[00:21:30] JJ Johnson: 

Like how do you like you definitely master that they make you feel happy 

[00:21:31] Josh Sharkey: 

Well, yeah, I mean, well, they tell us that they, it works. They created standardization that works for a certain sort of environment, you know, and that's, and I, again, that works. It's a lot more expensive to do that. But you know, you, is it per se, standardized? I mean, that's the thing. Is it? Well, yeah, it's standardized and I don't know if it's actually consistent.

[00:21:51] JJ Johnson: 

I can't say that. I've never, I, I haven't eaten there in a long time.

[00:21:52] Josh Sharkey: 

It's prob, I mean, yeah, it's pretty standardized. But what I'm curious about is like, I mean, you're a pretty soulful dude and you have a lot of inspiration that like goes into what. Is FieldTrip, right? So there's a vibe that you're going for.


There's a culture that you're going for. There's, you know, I imagine your team thinks a certain way about the brand. Do you think about how you maintain that over time? 

[00:22:16] JJ Johnson: 

Well, that's a trickle down effect. It's got to trickle from the top down. Right. You have to be constantly projecting what the brand is, because as you grow, a lot of people say it gets diluted.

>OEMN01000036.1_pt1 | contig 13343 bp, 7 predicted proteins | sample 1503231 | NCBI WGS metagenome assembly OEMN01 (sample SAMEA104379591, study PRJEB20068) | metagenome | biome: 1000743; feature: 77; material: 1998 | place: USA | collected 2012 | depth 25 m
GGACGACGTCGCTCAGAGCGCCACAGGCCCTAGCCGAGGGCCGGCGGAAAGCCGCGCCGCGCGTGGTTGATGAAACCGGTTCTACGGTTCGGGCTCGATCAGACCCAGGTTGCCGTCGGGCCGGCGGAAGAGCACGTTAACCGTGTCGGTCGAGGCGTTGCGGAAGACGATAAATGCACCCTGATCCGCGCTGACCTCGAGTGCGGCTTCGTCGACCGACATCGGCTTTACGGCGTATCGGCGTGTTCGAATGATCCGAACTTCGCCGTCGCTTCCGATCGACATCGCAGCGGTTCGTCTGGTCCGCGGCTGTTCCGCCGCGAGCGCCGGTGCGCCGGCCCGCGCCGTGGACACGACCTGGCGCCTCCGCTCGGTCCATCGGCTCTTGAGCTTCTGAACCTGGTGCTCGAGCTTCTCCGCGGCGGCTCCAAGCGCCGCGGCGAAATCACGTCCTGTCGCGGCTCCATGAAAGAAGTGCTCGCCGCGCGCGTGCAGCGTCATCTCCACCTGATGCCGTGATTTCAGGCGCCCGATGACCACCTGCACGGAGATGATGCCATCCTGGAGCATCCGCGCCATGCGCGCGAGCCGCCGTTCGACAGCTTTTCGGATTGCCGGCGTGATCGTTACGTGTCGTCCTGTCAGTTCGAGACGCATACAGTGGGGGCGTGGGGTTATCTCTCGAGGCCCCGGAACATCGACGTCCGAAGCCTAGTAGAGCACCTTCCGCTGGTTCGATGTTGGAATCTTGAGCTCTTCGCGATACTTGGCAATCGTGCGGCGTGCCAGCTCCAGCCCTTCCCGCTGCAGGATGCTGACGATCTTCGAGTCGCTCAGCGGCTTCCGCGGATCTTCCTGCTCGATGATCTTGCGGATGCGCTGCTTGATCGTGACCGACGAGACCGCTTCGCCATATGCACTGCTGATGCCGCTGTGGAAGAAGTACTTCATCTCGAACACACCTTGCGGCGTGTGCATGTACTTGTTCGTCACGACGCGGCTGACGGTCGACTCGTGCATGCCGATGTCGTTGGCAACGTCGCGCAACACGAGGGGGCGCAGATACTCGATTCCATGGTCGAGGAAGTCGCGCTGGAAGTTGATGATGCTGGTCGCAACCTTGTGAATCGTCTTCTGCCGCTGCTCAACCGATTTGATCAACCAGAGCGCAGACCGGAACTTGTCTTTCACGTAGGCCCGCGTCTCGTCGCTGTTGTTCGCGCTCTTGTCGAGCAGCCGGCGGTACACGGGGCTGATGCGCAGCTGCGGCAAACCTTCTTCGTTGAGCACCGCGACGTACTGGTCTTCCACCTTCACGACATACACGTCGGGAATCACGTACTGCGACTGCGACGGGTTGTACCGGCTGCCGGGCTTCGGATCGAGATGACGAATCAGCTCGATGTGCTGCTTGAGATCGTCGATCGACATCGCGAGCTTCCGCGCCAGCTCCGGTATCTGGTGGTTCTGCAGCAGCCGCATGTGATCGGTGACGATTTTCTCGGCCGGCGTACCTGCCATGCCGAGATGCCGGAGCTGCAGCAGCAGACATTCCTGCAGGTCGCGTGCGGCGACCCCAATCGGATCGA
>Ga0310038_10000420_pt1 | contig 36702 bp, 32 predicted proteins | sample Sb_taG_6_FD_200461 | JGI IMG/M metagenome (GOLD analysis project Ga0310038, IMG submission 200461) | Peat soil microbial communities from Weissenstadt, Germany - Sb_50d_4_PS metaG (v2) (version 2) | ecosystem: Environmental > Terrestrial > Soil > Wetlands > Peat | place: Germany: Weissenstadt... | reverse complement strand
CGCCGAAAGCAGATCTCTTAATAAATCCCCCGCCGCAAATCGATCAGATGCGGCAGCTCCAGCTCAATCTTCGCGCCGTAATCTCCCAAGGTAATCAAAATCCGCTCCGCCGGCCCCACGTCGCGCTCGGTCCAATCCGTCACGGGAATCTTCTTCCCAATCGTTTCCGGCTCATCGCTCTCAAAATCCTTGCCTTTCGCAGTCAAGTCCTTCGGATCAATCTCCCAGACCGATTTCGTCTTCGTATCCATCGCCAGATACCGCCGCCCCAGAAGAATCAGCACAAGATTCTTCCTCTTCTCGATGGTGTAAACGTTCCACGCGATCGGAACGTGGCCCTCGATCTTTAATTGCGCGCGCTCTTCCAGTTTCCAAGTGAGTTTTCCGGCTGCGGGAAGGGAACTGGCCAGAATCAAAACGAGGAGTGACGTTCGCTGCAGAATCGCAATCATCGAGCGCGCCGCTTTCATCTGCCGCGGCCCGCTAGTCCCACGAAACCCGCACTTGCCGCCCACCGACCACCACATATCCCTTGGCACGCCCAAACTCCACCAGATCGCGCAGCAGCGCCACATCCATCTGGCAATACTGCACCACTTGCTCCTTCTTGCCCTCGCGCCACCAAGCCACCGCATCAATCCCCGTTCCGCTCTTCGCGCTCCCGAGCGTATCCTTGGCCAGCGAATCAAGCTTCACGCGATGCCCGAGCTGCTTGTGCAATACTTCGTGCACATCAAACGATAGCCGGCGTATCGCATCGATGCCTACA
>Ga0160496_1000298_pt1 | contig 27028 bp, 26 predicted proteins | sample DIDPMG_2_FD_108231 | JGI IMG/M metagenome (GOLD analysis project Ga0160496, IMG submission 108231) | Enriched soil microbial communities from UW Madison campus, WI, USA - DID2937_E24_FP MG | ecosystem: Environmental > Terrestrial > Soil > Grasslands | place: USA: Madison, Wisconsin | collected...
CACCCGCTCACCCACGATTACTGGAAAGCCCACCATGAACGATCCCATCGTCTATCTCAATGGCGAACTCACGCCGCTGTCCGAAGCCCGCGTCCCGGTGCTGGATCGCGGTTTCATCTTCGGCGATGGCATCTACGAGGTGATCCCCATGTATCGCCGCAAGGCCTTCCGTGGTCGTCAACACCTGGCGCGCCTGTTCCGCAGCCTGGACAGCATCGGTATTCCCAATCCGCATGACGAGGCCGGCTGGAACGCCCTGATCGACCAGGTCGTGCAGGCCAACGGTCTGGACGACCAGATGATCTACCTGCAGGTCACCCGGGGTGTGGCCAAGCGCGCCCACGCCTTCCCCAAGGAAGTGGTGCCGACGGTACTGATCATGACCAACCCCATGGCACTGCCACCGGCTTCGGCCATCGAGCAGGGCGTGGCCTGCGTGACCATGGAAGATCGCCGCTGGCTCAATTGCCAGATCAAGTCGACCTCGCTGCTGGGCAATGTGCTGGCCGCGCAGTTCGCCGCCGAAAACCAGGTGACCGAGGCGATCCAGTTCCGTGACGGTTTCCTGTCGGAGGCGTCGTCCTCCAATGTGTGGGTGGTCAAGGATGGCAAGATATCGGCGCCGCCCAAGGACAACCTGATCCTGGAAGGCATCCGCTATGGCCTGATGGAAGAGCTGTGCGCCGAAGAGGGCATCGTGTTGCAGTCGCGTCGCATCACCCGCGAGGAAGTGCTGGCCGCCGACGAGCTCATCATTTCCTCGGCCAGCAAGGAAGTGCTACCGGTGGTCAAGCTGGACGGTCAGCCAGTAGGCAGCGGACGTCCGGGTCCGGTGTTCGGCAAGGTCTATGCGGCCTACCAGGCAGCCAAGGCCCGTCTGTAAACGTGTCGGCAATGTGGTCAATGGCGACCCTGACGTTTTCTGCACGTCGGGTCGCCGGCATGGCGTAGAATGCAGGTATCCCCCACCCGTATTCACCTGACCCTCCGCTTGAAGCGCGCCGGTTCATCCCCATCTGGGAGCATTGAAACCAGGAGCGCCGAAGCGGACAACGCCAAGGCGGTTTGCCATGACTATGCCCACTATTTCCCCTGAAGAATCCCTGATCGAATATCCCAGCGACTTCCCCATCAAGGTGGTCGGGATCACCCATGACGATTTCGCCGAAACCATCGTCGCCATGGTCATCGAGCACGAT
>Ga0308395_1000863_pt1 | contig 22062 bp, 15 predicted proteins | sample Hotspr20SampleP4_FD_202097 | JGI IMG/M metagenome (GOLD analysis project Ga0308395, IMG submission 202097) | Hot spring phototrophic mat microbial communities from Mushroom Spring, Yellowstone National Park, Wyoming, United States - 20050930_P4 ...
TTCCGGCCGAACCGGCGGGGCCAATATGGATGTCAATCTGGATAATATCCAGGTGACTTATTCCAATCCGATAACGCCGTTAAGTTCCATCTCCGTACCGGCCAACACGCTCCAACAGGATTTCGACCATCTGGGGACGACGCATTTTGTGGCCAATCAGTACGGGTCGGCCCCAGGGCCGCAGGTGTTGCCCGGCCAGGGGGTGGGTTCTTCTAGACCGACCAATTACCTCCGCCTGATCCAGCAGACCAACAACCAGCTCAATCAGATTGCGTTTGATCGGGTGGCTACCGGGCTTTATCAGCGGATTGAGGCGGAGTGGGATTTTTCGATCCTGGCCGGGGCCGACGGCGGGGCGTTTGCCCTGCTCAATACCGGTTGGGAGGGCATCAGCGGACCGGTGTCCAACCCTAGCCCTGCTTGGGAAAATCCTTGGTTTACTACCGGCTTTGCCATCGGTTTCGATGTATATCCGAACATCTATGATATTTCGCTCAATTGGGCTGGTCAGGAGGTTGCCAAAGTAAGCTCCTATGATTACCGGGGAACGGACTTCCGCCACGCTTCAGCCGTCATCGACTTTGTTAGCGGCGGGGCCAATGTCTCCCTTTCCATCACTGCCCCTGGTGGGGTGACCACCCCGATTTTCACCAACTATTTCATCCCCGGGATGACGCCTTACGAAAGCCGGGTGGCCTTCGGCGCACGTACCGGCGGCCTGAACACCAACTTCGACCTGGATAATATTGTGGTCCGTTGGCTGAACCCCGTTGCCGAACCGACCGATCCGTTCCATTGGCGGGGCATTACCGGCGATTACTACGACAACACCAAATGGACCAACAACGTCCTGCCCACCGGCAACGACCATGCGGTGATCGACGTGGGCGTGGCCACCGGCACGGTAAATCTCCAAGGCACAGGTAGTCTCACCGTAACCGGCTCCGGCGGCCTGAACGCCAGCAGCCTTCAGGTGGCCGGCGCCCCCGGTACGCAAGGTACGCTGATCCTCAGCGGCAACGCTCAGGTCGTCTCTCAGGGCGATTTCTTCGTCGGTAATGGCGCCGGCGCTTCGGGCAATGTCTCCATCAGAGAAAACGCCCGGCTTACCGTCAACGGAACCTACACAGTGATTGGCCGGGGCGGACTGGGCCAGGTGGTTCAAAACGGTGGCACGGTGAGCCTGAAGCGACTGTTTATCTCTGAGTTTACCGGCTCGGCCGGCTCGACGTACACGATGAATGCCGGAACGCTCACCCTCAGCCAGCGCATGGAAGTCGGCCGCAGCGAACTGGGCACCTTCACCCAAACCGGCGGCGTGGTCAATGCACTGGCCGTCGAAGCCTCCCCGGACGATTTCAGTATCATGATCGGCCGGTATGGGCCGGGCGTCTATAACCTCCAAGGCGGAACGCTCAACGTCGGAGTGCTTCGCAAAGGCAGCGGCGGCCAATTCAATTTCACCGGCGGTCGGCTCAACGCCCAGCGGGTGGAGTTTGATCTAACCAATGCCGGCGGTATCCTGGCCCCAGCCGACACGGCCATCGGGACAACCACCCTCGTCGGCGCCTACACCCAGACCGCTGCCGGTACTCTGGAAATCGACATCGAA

it gets harder to project that it gets harder to tell people that because you don't touch them as much. You don't see them as much as you used to see the 10 people or 15 people at the location you were in. So I think you have to use technology to touch people. Some of it's standardization. A lot of it is training.


A lot of it is just touching employees. You know, utilizing your team to touch employees and just not about me, the founder or the chef anymore. It's about director of operations, director of catering, them being in the units, spreading the team that way to make sure the culture is alive, to make sure people are doing things the right way to keep them happy.


We're always talking about employees like we're always like, all right, we want people to be excited about the food. And sometimes I'm like, I don't really care if people are excited about the food. I want people just to put out the food the right way, right? So then you're in this tug and pull, right? But realistically, people should be excited about the food we're putting out.


If they have no experience in the food world and this is just a job for them, or they have a lot of experience in the food world, they should be excited about what we're cooking, how we're preparing it, who we're ordering it from, the storytelling. And we have a lot of employees like that, which I, I believe reason why the brand has been able to expand.


And we have a lot of employees that just come in, work and don't care anything about the food.

[00:23:50] Josh Sharkey: